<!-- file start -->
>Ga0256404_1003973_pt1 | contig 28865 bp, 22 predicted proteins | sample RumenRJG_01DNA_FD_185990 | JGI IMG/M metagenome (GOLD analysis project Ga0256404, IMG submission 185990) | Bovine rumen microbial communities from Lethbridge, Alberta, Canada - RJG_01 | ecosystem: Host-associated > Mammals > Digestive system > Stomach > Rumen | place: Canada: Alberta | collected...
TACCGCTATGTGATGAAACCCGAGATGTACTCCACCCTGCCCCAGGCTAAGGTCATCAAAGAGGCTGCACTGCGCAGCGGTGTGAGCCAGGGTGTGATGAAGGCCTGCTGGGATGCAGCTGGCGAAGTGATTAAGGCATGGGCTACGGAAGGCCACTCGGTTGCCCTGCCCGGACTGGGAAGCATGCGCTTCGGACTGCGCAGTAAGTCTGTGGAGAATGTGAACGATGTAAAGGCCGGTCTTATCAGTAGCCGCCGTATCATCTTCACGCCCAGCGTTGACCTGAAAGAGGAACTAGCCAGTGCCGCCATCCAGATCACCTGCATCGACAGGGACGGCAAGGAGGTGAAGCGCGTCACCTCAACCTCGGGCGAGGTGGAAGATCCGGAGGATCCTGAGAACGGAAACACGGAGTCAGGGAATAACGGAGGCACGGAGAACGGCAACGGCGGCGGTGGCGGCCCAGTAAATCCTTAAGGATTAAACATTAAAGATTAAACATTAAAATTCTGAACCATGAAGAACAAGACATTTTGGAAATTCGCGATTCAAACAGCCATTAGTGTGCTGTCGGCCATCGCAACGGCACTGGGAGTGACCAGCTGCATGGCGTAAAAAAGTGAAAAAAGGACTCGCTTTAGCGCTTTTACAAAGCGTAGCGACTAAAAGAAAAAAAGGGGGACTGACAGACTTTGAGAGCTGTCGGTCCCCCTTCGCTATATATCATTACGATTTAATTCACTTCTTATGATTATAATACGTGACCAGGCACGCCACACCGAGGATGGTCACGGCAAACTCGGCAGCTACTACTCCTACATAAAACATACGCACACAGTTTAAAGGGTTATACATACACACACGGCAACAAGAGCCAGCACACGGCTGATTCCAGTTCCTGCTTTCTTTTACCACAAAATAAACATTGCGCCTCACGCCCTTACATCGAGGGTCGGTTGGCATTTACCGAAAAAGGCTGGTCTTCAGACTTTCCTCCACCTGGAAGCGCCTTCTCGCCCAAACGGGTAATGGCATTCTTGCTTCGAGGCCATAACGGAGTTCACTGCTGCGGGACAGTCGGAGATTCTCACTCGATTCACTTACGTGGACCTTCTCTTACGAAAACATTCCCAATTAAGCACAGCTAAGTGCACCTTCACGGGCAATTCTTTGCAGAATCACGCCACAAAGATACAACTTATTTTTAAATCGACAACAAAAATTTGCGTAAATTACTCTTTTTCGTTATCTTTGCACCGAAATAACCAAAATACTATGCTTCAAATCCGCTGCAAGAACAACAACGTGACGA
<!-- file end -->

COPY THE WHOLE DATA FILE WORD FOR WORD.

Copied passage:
>Ga0256404_1003973_pt1 | contig 28865 bp, 22 predicted proteins | sample RumenRJG_01DNA_FD_185990 | JGI IMG/M metagenome (GOLD analysis project Ga0256404, IMG submission 185990) | Bovine rumen microbial communities from Lethbridge, Alberta, Canada - RJG_01 | ecosystem: Host-associated > Mammals > Digestive system > Stomach > Rumen | place: Canada: Alberta | collected...
TACCGCTATGTGATGAAACCCGAGATGTACTCCACCCTGCCCCAGGCTAAGGTCATCAAAGAGGCTGCACTGCGCAGCGGTGTGAGCCAGGGTGTGATGAAGGCCTGCTGGGATGCAGCTGGCGAAGTGATTAAGGCATGGGCTACGGAAGGCCACTCGGTTGCCCTGCCCGGACTGGGAAGCATGCGCTTCGGACTGCGCAGTAAGTCTGTGGAGAATGTGAACGATGTAAAGGCCGGTCTTATCAGTAGCCGCCGTATCATCTTCACGCCCAGCGTTGACCTGAAAGAGGAACTAGCCAGTGCCGCCATCCAGATCACCTGCATCGACAGGGACGGCAAGGAGGTGAAGCGCGTCACCTCAACCTCGGGCGAGGTGGAAGATCCGGAGGATCCTGAGAACGGAAACACGGAGTCAGGGAATAACGGAGGCACGGAGAACGGCAACGGCGGCGGTGGCGGCCCAGTAAATCCTTAAGGATTAAACATTAAAGATTAAACATTAAAATTCTGAACCATGAAGAACAAGACATTTTGGAAATTCGCGATTCAAACAGCCATTAGTGTGCTGTCGGCCATCGCAACGGCACTGGGAGTGACCAGCTGCATGGCGTAAAAAAGTGAAAAAAGGACTCGCTTTAGCGCTTTTACAAAGCGTAGCGACTAAAAGAAAAAAAGGGGGACTGACAGACTTTGAGAGCTGTCGGTCCCCCTTCGCTATATATCATTACGATTTAATTCACTTCTTATGATTATAATACGTGACCAGGCACGCCACACCGAGGATGGTCACGGCAAACTCGGCAGCTACTACTCCTACATAAAACATACGCACACAGTTTAAAGGGTTATACATACACACACGGCAACAAGAGCCAGCACACGGCTGATTCCAGTTCCTGCTTTCTTTTACCACAAAATAAACATTGCGCCTCACGCCCTTACATCGAGGGTCGGTTGGCATTTACCGAAAAAGGCTGGTCTTCAGACTTTCCTCCACCTGGAAGCGCCTTCTCGCCCAAACGGGTAATGGCATTCTTGCTTCGAGGCCATAACGGAGTTCACTGCTGCGGGACAGTCGGAGATTCTCACTCGATTCACTTACGTGGACCTTCTCTTACGAAAACATTCCCAATTAAGCACAGCTAAGTGCACCTTCACGGGCAATTCTTTGCAGAATCACGCCACAAAGATACAACTTATTTTTAAATCGACAACAAAAATTTGCGTAAATTACTCTTTTTCGTTATCTTTGCACCGAAATAACCAAAATACTATGCTTCAAATCCGCTGCAAGAACAACAACGTGACGA